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    ABSTRACT: Ethnicity has been identified as a risk factor not only for having type 2 diabetes but for increased morbidity and mortality with the disease. Current American Diabetes Association (ADA) guidelines advocate screening high-risk minorities for diabetes. This study investigates the effect of minority status on diabetes screening practices in an ambulatory, insured population presenting for yearly health care. This is a retrospective population-based study of patients in a large, Midwestern, academic group practice. Included patients were insured, had ≥1 primary care visit yearly from 2003 to 2007, and did not have diabetes but met ADA criteria for screening. Odds ratios (ORs), 95% confidence intervals (CI), and predicted probabilities were calculated to determine the relationship between screening with fasting glucose, glucose tolerance test, or hemoglobin A(1c) and patient and visit characteristics. Of the 15,557 eligible patients, 607 (4%) were of high-risk ethnicity, 61% were female, and 86% were ≥45 years of age. Of the eight high-risk factors studied, after adjustment, ethnicity was the only factor not associated with higher diabetes screening (OR = 0.90 [95% CI 0.76-1.08]) despite more primary care visits in this group. In overweight patients <45 years, where screening eligibility is based on having an additional risk factor, high-risk ethnicity (OR 1.01 [0.70-1.44]) was not associated with increased screening frequency. In an insured population presenting for routine care, high-risk minority status did not independently lead to diabetes screening as recommended by ADA guidelines. Factors other than insurance or access to care appear to affect minority-preventive care.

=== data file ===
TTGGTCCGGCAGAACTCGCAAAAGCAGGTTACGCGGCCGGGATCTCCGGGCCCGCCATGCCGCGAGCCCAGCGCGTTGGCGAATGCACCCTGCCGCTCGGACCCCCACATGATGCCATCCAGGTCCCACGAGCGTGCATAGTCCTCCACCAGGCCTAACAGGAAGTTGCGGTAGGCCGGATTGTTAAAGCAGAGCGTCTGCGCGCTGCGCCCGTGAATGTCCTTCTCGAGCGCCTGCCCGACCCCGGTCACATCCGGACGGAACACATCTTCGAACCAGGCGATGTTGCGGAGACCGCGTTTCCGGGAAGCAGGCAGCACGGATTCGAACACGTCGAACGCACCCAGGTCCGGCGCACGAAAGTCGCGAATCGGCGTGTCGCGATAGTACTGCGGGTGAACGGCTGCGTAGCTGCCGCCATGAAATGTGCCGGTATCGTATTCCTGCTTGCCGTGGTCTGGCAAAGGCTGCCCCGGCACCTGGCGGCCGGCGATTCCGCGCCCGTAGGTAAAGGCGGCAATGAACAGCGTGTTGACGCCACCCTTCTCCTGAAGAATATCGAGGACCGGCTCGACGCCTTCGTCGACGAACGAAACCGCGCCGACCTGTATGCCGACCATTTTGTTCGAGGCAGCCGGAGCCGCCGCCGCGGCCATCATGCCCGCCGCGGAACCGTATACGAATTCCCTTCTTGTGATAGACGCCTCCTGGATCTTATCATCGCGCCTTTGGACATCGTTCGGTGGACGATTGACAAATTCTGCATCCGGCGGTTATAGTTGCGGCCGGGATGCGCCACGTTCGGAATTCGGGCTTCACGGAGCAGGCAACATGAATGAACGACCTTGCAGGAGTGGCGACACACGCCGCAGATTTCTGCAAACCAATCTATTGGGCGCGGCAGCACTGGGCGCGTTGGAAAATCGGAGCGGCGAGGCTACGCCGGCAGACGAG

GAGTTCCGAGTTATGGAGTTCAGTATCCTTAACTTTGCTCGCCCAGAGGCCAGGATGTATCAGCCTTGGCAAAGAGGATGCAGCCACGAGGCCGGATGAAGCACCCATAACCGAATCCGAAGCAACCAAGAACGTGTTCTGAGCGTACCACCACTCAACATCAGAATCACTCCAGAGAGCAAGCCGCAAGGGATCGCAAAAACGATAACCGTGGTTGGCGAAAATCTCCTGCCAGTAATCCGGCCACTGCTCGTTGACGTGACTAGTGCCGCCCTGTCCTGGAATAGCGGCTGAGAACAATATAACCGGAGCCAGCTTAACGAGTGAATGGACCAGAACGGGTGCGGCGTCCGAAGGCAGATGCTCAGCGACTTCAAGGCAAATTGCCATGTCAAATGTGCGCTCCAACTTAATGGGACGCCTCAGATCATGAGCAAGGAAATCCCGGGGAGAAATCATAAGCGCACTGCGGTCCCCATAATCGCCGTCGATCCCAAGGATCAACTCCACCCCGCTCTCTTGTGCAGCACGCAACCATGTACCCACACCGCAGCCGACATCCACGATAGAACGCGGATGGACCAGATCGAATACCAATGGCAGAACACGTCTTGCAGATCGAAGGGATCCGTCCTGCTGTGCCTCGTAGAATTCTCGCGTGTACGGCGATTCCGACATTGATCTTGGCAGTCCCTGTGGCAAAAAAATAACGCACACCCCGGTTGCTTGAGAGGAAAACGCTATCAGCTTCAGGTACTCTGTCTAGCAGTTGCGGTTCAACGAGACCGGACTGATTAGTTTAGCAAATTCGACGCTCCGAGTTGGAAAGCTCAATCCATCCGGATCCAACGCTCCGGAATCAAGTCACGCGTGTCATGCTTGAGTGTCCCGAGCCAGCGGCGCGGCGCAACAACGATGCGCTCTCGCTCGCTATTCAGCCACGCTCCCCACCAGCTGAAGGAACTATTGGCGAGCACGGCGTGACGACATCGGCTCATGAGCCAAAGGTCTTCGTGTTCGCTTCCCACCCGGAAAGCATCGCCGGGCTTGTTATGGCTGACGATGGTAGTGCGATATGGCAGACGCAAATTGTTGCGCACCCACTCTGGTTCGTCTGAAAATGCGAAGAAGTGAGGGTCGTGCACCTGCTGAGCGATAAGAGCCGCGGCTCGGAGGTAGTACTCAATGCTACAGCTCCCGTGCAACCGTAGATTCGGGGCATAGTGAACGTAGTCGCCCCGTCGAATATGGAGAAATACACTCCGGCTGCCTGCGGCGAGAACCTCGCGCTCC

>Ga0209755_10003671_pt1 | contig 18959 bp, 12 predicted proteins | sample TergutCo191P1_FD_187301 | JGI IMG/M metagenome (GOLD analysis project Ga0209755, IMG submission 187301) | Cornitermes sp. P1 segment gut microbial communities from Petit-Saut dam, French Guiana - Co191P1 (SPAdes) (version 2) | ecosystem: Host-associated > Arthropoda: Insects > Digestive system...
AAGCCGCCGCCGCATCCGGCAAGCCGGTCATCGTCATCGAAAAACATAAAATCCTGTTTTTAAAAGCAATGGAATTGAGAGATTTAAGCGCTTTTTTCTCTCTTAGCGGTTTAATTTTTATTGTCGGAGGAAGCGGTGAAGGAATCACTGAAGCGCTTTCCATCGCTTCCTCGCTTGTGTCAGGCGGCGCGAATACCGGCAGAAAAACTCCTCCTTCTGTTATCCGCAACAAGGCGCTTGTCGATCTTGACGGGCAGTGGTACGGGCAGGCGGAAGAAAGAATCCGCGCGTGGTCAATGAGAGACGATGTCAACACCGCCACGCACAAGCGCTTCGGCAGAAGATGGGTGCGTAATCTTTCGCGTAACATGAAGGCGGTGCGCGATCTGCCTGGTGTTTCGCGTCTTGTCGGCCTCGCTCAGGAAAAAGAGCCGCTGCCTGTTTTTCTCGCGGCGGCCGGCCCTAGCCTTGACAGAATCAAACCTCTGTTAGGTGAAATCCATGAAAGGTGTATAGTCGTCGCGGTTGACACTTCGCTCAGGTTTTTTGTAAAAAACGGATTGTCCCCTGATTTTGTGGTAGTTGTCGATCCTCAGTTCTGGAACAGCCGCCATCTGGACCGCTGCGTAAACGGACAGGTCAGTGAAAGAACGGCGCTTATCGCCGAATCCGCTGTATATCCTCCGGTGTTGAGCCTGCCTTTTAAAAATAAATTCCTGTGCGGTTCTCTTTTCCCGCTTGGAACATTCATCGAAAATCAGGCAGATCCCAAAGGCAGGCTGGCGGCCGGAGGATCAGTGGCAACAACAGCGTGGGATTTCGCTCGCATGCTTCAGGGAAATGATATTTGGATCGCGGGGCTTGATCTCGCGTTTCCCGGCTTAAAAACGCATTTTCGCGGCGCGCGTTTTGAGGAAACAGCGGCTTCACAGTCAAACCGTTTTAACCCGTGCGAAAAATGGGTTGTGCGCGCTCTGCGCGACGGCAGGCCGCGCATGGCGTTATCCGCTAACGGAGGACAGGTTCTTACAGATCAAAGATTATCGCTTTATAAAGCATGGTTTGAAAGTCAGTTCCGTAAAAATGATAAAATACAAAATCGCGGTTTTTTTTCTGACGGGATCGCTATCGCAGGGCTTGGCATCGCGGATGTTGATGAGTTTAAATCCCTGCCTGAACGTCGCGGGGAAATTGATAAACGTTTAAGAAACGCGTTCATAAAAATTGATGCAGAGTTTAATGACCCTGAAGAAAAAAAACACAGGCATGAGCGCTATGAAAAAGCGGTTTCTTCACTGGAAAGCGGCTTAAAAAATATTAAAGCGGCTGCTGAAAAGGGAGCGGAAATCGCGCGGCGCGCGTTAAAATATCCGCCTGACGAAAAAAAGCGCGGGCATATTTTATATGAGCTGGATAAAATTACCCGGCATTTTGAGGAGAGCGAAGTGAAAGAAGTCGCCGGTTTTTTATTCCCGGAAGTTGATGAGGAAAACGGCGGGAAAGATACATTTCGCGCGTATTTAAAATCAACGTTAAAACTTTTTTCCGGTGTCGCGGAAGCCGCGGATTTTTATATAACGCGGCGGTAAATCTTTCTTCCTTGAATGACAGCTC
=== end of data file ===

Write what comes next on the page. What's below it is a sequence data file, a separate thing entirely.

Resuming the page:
Diabetes care 06/2011; 34(6):1289-94. · 7.74 Impact Factor
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    Archives of internal medicine 03/2011; 171(6):589-91. · 11.46 Impact Factor
  • Heather M Johnson, James H Stein
    Journal of Nuclear Cardiology 02/2011; 18(1):153-62. · 2.85 Impact Factor